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  • Megann Horstead

Joliet mayor gives update on city to AABA


Joliet Mayor Bob O’Dekirk provided an update on the city Tuesday to members of the African American Business Association.

Under the guidance of O’Dekirk, the city has grown in different ways over the last year.

He spoke of the City of Joliet and other institutions within the community striving to be more inclusive and thanked them for their interest in wanting to be involved.

“It’s certainly one of the things I ran on when I was running for mayor,” O’Dekirk said. “I saw it as a city councilman.”

The mayor hopes everyone is starting to see the result of their efforts in the types of shows brought to the Rialto Square Theatre, in the contracts awarded for public projects and in the festivals that are organized for people to enjoy.

“I think it’s a breath of fresh air for Joliet,” he said. “I certainly give the Joliet City Council credit.”

Speaking of Joliet’s finances, O’Dekirk said though the city last year ended up not having enough revenue to meet its operating expenses, the good news is that $53 million remained in the reserve fund. That amount represents 107 days of operating costs for the city to continue running.

Typically, it is best practice for municipalities to have two months worth of monies.

“That’s not something that was done overnight,” O’Dekirk said. “That money was built up over the years. I certainly have to give credit to past mayors, past city councils, and past city managers.”

O’Dekirk said sometimes the work of the city council gets tugged into areas outside of its main responsibilities, and elected officials have to make decisions.

The city is primarily responsible for providing police and fire protection services, clean water and street maintenance.

The mayor gave a rundown of Joliet’s efforts to serve the community in these areas.

Joliet Police Department added seven new officers this year and is fully staffed.

O’Dekirk noted what happened circa 2008 when money became tight and the effect it had on police protection services.

Around that time, the neighborhood policing program was cut.

O’Dekirk said about five or six years ago, the city council brought it back.

A couple weeks ago, the mayor floated an idea past Chief of Police Brian Benton at a public meeting for re-instituting the Safe Schools Program, an initiative that allows for school resource officers to be staffed at schools all across Joliet. Currently, the elementary schools do not come equipped with them.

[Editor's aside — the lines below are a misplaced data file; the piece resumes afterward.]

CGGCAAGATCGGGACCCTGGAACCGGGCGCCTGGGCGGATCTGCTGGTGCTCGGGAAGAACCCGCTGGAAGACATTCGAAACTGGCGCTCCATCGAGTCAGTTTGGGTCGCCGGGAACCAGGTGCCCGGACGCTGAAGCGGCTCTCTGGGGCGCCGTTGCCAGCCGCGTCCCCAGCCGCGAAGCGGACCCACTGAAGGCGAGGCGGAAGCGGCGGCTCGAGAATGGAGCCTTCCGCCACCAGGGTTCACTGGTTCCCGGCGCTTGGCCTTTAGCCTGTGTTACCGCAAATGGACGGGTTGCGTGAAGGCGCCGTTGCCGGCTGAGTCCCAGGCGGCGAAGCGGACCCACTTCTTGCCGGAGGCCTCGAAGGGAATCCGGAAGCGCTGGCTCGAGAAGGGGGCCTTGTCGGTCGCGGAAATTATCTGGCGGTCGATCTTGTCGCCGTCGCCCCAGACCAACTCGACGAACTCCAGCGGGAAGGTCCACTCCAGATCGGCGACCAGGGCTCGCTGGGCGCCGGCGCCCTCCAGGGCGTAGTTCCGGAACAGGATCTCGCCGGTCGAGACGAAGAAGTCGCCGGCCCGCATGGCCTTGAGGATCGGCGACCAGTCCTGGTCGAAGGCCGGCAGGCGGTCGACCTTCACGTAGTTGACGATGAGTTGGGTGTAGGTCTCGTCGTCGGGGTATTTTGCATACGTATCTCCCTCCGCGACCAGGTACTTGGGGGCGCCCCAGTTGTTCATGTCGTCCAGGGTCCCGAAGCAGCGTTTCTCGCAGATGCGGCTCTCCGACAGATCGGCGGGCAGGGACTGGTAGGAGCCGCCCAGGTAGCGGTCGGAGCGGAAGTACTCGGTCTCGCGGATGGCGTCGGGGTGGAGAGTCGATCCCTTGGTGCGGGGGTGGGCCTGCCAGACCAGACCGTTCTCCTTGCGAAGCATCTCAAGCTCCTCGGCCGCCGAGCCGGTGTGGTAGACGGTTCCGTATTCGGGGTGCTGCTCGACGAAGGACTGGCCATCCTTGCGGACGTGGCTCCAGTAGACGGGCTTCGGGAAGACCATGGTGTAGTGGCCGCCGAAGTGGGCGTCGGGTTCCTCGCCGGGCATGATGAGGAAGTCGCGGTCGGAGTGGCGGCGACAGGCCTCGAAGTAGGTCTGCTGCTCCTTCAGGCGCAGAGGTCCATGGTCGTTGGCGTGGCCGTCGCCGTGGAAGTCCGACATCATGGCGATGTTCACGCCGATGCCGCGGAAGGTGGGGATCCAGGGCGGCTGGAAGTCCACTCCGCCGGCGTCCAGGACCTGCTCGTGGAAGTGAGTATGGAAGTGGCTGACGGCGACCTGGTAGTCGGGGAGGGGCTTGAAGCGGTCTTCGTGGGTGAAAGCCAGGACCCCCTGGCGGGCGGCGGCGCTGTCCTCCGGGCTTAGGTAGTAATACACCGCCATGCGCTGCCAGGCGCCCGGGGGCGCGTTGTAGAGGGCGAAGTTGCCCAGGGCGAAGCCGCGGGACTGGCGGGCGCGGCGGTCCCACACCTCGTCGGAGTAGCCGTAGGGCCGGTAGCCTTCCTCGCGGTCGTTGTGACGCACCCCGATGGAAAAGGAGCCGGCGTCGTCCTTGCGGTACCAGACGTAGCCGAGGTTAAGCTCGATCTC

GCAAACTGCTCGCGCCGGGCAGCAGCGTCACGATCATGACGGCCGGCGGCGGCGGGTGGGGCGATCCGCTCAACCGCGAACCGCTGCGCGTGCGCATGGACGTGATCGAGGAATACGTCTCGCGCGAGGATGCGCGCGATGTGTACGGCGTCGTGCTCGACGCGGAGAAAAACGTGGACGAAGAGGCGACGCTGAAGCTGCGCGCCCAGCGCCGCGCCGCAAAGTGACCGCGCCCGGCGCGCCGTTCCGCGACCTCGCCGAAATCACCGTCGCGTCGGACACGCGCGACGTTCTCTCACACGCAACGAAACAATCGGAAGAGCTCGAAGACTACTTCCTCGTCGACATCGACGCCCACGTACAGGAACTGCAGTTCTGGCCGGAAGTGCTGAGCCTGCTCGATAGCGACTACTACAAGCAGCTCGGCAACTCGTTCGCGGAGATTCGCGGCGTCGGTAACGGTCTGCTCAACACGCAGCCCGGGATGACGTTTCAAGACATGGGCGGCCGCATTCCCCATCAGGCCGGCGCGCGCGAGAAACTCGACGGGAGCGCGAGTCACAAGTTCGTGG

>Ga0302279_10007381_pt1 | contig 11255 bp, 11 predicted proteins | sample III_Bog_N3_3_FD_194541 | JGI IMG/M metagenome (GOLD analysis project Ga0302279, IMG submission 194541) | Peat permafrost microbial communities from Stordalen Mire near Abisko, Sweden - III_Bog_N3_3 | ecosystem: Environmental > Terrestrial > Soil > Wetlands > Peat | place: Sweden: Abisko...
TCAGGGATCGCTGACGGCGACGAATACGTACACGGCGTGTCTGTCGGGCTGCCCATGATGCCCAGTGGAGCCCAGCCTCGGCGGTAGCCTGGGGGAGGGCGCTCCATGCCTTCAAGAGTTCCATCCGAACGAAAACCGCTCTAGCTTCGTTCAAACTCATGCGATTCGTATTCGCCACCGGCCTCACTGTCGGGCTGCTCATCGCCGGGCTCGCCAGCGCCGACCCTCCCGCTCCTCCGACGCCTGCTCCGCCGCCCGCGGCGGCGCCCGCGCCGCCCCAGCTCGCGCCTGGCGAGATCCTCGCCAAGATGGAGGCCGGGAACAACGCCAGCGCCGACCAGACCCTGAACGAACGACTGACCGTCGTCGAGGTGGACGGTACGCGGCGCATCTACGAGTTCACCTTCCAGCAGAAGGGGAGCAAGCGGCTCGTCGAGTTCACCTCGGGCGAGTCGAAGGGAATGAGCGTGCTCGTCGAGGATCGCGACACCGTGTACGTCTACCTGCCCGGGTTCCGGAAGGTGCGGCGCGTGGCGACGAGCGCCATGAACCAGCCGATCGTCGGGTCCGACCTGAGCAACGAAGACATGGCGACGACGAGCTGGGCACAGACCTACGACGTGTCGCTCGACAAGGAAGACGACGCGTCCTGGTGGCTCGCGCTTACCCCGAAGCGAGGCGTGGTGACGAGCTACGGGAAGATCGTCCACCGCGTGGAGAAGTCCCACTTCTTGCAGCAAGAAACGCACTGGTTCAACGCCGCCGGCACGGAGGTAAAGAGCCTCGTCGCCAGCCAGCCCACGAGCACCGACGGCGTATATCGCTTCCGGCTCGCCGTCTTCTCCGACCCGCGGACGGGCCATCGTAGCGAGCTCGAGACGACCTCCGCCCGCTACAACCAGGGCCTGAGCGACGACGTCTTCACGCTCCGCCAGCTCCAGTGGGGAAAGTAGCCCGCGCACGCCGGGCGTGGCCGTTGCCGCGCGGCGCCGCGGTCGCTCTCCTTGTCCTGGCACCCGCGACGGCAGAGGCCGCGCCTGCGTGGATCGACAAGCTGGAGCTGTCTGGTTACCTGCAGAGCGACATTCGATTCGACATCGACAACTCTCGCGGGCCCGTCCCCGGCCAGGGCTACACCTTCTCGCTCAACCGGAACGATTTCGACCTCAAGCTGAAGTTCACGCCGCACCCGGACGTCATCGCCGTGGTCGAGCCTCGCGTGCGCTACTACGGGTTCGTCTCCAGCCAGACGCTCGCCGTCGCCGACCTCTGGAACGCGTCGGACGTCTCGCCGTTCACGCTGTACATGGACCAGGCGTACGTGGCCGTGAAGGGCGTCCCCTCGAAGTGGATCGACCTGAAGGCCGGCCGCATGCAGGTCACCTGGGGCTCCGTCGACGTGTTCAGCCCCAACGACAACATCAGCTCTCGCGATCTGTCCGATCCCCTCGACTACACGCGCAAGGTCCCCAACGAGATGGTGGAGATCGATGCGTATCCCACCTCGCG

O’Dekirk said it is imperative that local government and schools get together and do what they can to ensure safety.

As for the fire department, it handled 21,000 calls for service last year.

O’Dekirk said about 87 percent of those calls were handled by ambulances, which is significant because Joliet collected $52,000 in ambulance billing fees.

The fire department also flushed and checked about 7,600 hydrants throughout the city last year.

As for street maintenance, the city invested about $13 million into its infrastructure last year.

“I think it was good investment in our city,” O’Dekirk said. “It was much needed. There’s a lot more work that needs to be done.”

When it comes to water, the city is working to ensure that it does not run out.

The aquifer the city utilizes is set to run dry in the next 10-30 years, and Joliet is one of the biggest communities that continues to rely on it.

O’Dekirk said it’s a regional issue.

“This is a problem that had not been talked about once the first four years I was on the city council,” he said.

Recently, a committee set up to provide recommendations on the matter to the Joliet City Council issued a request for proposal to different engineers to breakdown available options.

“I think it’s imperative that we get this right,” O’Dekirk said, noting that the city needs a sustainable solution within the next year.

Update on search for new grocery stores

“We were actively looking to have two [proposals,] and we thought we had a deal,” O’Dekirk said. “It fell through at the last second. One of reasons why apparently is that they looked at the books for Certified [Warehouse Foods] the last couple years, and they pulled out. They don’t want to make the investment.”

O’Dekirk said a few issues to note may exist and said another reason could be the existence of the smaller, Hispanic stores serving groceries on the city’s east side.

“I think they may have undercut what once was Certified’s market, so we’re going to continue to move forward,” he said.

Joliet would like to market the former Silver Cross Hospital property to host a grocery store.

“Silver Cross is not our property,” O’Dekirk said. “We can’t control what they do with it, but when they came to us asking, ‘what’s the city’s wish list? What do you want to see?’ [A grocery store,] that was no. one on our list.”

O’Dekirk said the city is continuing its search for grocery stores.

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